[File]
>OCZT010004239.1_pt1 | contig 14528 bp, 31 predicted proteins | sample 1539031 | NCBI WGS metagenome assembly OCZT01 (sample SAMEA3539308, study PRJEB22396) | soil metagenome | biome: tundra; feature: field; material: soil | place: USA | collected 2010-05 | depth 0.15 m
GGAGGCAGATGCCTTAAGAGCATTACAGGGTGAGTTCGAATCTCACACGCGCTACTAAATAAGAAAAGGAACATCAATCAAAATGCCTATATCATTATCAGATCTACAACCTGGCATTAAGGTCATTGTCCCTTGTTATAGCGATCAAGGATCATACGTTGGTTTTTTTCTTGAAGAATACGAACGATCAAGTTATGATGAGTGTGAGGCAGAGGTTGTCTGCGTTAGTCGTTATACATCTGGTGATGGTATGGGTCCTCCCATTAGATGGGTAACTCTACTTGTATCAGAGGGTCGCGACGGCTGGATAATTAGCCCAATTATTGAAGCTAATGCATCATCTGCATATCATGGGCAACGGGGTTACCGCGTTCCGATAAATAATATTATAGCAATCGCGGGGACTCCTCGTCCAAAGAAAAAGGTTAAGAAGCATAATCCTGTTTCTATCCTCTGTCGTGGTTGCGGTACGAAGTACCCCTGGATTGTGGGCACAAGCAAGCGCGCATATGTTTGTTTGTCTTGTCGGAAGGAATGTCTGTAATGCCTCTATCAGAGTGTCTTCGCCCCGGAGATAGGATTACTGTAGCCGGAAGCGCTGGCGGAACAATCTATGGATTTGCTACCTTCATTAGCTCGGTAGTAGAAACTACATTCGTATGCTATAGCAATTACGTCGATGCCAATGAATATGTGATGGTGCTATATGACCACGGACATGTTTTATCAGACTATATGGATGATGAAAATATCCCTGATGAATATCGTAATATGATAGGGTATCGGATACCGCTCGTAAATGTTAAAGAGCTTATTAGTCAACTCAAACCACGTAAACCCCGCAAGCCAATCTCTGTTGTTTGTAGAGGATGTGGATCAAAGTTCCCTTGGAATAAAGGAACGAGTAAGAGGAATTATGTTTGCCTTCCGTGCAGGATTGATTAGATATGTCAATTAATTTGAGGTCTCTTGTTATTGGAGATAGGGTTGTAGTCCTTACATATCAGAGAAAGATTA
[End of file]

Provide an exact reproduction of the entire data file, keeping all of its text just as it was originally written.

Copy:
>OCZT010004239.1_pt1 | contig 14528 bp, 31 predicted proteins | sample 1539031 | NCBI WGS metagenome assembly OCZT01 (sample SAMEA3539308, study PRJEB22396) | soil metagenome | biome: tundra; feature: field; material: soil | place: USA | collected 2010-05 | depth 0.15 m
GGAGGCAGATGCCTTAAGAGCATTACAGGGTGAGTTCGAATCTCACACGCGCTACTAAATAAGAAAAGGAACATCAATCAAAATGCCTATATCATTATCAGATCTACAACCTGGCATTAAGGTCATTGTCCCTTGTTATAGCGATCAAGGATCATACGTTGGTTTTTTTCTTGAAGAATACGAACGATCAAGTTATGATGAGTGTGAGGCAGAGGTTGTCTGCGTTAGTCGTTATACATCTGGTGATGGTATGGGTCCTCCCATTAGATGGGTAACTCTACTTGTATCAGAGGGTCGCGACGGCTGGATAATTAGCCCAATTATTGAAGCTAATGCATCATCTGCATATCATGGGCAACGGGGTTACCGCGTTCCGATAAATAATATTATAGCAATCGCGGGGACTCCTCGTCCAAAGAAAAAGGTTAAGAAGCATAATCCTGTTTCTATCCTCTGTCGTGGTTGCGGTACGAAGTACCCCTGGATTGTGGGCACAAGCAAGCGCGCATATGTTTGTTTGTCTTGTCGGAAGGAATGTCTGTAATGCCTCTATCAGAGTGTCTTCGCCCCGGAGATAGGATTACTGTAGCCGGAAGCGCTGGCGGAACAATCTATGGATTTGCTACCTTCATTAGCTCGGTAGTAGAAACTACATTCGTATGCTATAGCAATTACGTCGATGCCAATGAATATGTGATGGTGCTATATGACCACGGACATGTTTTATCAGACTATATGGATGATGAAAATATCCCTGATGAATATCGTAATATGATAGGGTATCGGATACCGCTCGTAAATGTTAAAGAGCTTATTAGTCAACTCAAACCACGTAAACCCCGCAAGCCAATCTCTGTTGTTTGTAGAGGATGTGGATCAAAGTTCCCTTGGAATAAAGGAACGAGTAAGAGGAATTATGTTTGCCTTCCGTGCAGGATTGATTAGATATGTCAATTAATTTGAGGTCTCTTGTTATTGGAGATAGGGTTGTAGTCCTTACATATCAGAGAAAGATTA